I have a situation that's been driving me up the wall. After many hours (more than I'd like to admit), I've been unable to solve it. So I am thinking there must be a better way to go about it. There's obviously something I am overlooking.

I have replicated a WordPress website from a live domain to a staging domain.

A previous developer made a lot of significant customisations to to the site, and hacked them into the theme files. It's a professional theme, with regular updates (which he disabled), so I have no idea why that was the approach taken. But that's an aside. The owner wants to be able to update the theme. My proposed solution was to to identify and migrate all the custom code and files over to a child theme.

The Issue

For some reason the home page of the site loads differently on the live site from the staging copy. It's a styling issue. There is a form that seems to be utilising different CSS on each site. I don't understand why, and have been unable to figure it out. It also affects the main menu/header.

What I have tried

I've been using Firebug and Chrome developer tools to go through the rendered HTML and the CSS in great detail. I have been using BBEDIT to do a full site searches (with an offline copy of the all the files) for relevant CSS selectors, etc., in order to try and pinpoint where the problematic CSS properties are coming from on the live and staging site. I've also run searches in a dump of the database.

Despite all my efforts, I've been unable to figure out how and from where the faulty CSS is coming from.

As a workaround solution, I started adding new CSS definitions, with !important, to simply force the staging site to have the correct property attributes. But then I discovered that on the live site the form is responsive, and on the staging site it is not. So, rather than going down the road of attempting to figure out why it's not responsive, and fixing the, I am back to trying to figure out how and why they are rendering completely differently on each domain.


1) How would you recommend going about identifying the source of CSS being applied to a rendered page? (taking into account I've already looked through it with Firebug and Chrome Developer Tools)

2) Is there someone here that would be willing to take a look at the sites for me, and show me what I am overlooking? I realise it would be more useful to future viewers if I posted specific code here, but WordPress being how it is that's not really an option. I can't replicate the overall issue in a fiddle, or on here.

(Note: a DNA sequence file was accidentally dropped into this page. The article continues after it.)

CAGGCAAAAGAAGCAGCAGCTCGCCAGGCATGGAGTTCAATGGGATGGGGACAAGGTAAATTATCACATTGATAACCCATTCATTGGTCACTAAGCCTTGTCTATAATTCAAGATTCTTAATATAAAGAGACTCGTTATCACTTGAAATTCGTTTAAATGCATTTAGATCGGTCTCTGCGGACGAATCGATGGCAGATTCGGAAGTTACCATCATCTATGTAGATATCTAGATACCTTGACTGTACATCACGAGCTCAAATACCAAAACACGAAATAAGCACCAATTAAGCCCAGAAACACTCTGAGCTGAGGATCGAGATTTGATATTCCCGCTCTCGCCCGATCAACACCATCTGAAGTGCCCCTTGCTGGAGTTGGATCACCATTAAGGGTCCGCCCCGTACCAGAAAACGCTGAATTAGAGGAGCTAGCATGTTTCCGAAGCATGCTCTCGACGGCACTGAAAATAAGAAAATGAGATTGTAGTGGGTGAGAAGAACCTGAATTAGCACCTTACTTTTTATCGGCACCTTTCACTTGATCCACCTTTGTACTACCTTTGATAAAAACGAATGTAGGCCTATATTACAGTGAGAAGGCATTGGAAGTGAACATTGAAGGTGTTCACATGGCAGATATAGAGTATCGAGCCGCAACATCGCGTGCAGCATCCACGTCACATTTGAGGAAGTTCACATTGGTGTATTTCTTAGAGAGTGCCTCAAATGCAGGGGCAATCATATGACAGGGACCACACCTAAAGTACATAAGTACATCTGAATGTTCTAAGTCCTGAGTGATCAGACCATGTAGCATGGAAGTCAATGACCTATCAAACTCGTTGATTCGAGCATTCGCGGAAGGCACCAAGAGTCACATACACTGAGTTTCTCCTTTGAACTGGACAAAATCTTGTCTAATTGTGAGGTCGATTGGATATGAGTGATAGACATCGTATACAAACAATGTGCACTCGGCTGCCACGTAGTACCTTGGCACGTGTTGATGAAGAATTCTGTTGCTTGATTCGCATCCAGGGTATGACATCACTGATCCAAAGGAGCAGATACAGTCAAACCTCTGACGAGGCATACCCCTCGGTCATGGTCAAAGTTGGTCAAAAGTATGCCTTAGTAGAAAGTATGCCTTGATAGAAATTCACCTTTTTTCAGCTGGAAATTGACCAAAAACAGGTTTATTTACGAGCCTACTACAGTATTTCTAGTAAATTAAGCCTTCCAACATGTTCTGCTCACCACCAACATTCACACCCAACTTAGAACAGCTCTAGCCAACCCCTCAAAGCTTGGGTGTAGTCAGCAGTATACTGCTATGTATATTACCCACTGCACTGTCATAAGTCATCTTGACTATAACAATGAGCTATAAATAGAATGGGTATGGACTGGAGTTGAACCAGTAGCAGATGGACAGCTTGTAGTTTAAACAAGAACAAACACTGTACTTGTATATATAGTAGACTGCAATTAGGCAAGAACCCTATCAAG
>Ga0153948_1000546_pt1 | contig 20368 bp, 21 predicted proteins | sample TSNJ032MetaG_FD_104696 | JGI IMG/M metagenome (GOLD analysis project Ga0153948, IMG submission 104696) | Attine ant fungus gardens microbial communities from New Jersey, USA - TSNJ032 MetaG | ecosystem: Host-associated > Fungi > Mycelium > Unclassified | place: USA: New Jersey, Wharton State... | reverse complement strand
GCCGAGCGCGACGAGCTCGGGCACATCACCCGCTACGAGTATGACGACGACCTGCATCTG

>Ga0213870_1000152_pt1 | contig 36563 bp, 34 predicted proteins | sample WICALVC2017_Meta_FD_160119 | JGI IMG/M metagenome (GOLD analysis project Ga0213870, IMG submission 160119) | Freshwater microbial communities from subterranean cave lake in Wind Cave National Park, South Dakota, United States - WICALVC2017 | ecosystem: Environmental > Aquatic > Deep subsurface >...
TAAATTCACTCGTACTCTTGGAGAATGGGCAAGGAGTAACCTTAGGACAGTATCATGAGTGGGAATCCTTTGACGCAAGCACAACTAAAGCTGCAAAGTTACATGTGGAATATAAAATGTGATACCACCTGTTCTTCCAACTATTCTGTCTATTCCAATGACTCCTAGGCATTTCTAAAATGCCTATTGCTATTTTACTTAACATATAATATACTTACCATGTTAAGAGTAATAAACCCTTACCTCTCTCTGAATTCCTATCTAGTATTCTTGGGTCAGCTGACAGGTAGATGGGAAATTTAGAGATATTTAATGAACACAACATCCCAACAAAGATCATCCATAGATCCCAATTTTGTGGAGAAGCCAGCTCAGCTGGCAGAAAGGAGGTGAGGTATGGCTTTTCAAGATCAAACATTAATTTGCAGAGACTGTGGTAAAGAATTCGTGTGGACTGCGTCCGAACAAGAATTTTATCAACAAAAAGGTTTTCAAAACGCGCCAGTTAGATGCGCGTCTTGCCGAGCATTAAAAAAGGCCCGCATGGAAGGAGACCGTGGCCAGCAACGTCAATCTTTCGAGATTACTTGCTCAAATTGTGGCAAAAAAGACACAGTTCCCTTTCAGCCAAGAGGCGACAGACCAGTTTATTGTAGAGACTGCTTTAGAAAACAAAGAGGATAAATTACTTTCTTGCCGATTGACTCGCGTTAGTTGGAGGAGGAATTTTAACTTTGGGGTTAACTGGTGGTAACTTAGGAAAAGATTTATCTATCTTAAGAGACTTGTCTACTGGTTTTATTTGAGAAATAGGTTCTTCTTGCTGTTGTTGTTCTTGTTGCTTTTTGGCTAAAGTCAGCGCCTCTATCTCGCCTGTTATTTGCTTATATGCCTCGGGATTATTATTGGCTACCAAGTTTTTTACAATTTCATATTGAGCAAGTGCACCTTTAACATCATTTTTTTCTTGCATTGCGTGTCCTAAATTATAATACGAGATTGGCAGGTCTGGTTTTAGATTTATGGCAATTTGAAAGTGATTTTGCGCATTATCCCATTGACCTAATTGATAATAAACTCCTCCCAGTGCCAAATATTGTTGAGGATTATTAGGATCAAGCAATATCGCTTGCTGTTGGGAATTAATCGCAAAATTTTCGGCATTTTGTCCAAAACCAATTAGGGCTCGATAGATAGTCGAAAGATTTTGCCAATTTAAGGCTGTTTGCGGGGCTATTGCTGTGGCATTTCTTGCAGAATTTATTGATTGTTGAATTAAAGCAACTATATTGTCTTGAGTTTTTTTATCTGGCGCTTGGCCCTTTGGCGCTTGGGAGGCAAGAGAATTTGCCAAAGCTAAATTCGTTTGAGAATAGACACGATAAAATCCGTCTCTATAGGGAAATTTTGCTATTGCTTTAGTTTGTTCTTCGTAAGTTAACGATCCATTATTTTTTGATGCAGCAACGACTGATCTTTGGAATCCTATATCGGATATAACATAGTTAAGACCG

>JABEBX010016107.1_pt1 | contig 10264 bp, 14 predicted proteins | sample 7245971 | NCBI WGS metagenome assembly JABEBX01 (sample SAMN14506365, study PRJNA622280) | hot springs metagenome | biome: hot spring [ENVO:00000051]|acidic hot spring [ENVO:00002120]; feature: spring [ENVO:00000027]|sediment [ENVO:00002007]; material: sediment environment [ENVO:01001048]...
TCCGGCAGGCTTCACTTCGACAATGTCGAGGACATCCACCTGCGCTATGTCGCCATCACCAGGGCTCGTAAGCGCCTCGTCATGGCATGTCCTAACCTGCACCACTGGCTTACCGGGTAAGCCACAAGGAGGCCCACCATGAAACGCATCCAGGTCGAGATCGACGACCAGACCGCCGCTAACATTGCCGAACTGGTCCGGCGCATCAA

3) (New question) Is there a list, or would someone tell me, the order of priority WordPress gives to style declaration sources?

I know that style.css in child theme gets priority over style.css in parent theme. But what about styles declared in the functions.php file, and other style sheets that JS or functions.php call in? It seems that even with the !important attribute (child theme) style.css doesn't take priority over declarations in functions.php.

Is it advisable to move style declarations in the (child theme) functions.php over to the style.css file? (for the sake of organisation and ease of future modifications). Or is this considered a bad move as it will mean there are many more style declarations being parsed from style.css unnecessarily (i.e. they will be parsed even when not required, if the relevant function is not being called)?

Snapshots of the issue

The header and a form on the live site: snapshot of form and header on live site

The same header and form on staging site: staging site

In case someone is willing to assist by taking a look at the site directly, the live site is at:

~REMOVED (for privacy)~

and the staging site is at:

~REMOVED (for privacy)~

I would like to actually know how to go about solving this issue, so if you take a look at the site and respond with an answer, please let me know how you figured it out; or how I could go about figuring it out. Thanks.

  • 4